That tiny error is materialism, the belief that there is only the material world — no spirit, no soul and thus no inherent morality or universal truth. The great disaster to which materialism leads is bureaucratic tyranny. Insist that there is nothing beyond flesh and you will be led, bit by inexorable bit, to the oppressive conclusion that the government must rule over men as God.

Freud, Darwin, and Materialism

Though Lewis rarely made it explicit, in his political and sociological writing he was often shadowboxing with one of his great intellectual nemeses, Sigmund Freud. In 1938 — shortly before Lewis’s own career took off — Freud fled his native Austria to escape Nazi persecution in the United Kingdom. At that point he was already world-famous as one of the 20th century’s greatest minds, the inventor of an entirely new way to view mankind and his place in the universe.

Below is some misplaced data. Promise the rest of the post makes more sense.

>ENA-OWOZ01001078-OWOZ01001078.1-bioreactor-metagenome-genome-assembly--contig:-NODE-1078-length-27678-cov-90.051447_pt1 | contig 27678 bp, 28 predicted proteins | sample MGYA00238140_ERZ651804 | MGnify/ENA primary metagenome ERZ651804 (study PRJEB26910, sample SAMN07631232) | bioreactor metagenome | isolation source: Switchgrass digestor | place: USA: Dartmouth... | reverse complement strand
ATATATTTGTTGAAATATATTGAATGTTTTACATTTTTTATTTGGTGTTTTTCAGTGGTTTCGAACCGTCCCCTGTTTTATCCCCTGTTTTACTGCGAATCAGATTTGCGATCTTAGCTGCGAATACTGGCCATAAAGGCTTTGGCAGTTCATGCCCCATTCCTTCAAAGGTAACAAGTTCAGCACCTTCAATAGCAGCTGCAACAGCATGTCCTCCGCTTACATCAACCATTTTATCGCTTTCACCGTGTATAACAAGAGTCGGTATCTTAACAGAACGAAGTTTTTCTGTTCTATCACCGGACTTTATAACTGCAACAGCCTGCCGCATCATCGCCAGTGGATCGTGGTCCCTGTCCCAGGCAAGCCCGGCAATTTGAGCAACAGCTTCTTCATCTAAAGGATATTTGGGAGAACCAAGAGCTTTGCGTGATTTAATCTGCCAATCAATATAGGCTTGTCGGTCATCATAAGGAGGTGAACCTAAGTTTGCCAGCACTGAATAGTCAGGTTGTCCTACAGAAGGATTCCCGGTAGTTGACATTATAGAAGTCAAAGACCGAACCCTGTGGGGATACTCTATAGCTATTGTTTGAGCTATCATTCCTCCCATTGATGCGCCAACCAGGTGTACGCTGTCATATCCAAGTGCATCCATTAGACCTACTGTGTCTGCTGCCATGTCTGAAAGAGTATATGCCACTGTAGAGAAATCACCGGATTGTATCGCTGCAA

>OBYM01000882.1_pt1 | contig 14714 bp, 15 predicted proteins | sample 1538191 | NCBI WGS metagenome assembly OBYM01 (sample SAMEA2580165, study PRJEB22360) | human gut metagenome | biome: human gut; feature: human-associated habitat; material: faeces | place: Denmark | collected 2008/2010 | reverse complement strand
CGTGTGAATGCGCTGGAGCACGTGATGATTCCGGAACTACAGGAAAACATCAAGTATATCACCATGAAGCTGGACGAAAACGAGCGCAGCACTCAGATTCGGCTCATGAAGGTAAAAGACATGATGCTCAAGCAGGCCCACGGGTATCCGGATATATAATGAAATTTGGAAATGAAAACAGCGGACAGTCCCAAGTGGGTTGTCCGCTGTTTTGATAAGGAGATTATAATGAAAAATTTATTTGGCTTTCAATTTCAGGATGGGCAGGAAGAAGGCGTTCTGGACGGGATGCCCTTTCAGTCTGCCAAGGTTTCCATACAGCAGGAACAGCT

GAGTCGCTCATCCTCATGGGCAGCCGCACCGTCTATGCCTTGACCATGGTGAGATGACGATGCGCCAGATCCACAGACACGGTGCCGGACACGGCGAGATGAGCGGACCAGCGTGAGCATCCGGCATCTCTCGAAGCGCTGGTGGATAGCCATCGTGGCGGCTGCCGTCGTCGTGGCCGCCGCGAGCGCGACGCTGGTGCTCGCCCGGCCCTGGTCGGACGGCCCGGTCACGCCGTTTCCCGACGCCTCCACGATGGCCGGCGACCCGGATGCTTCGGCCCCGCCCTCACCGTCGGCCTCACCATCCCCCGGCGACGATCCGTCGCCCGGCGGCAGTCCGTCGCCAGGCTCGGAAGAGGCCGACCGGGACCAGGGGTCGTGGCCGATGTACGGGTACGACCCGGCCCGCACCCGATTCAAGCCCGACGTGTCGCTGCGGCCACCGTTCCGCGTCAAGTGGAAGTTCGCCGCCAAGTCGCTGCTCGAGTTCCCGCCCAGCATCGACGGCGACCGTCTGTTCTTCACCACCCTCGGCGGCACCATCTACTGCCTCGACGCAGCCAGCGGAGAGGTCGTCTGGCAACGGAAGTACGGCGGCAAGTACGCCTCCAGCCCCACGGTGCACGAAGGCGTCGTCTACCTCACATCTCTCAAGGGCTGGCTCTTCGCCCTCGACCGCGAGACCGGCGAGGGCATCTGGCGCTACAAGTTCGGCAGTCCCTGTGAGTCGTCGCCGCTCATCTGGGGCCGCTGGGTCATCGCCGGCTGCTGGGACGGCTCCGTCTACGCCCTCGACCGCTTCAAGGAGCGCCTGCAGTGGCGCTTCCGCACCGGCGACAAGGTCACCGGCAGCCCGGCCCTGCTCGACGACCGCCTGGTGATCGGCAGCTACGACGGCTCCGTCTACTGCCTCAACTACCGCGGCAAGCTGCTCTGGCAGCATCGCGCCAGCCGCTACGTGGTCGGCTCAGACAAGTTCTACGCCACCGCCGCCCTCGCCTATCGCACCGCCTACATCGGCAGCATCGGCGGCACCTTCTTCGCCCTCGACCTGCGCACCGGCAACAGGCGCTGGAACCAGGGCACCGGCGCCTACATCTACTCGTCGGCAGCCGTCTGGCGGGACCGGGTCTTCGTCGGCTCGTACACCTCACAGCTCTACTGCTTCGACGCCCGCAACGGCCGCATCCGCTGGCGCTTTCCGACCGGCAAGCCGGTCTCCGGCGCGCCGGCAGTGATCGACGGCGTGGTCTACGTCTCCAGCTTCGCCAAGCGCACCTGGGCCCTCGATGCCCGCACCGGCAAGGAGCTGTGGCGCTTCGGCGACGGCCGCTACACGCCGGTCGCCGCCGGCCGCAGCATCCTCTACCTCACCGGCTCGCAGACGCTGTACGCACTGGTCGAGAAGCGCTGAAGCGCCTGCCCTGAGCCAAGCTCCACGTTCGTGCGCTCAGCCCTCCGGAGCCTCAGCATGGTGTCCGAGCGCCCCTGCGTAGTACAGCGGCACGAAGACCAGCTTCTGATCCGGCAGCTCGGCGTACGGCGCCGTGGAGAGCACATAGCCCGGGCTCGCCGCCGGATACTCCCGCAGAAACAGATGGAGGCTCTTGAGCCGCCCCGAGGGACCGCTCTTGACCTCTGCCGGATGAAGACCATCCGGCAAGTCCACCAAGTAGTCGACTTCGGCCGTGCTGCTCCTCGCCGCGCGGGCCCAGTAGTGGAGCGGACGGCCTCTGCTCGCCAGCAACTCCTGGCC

Freud’s voluminous literary output rivals Lewis’s own. Over the course of decades, he developed his view that the human mind is something like a biological machine for producing fantasies. In Totem and Taboo (1913) Freud argued that our higher impulses — our desire to engage in practices like religion and art — have their origins in primal physical experiences like sex and violence.

Out of those material sensations — those animal forms of life — the mind constructs elaborate narratives about God and truth. “Consciousness is the surface of the mental apparatus,” Freud wrote in The Ego and the Id (1923), but beneath our conscious ideas about goodness and beauty lie half-forgotten encounters with our brute appetites.

As the Freudian outlook became fashionable in Europe, the intelligentsia came to assume that the “true” or “authentic” human person can be found by scraping away the ideas about truth and justice that our minds construct to cope with our neuroses. This is where we get our modern set of assumptions — so ubiquitous that we have ceased to notice them — that “society” is an artificial “construct” and can be altered or dismantled at will.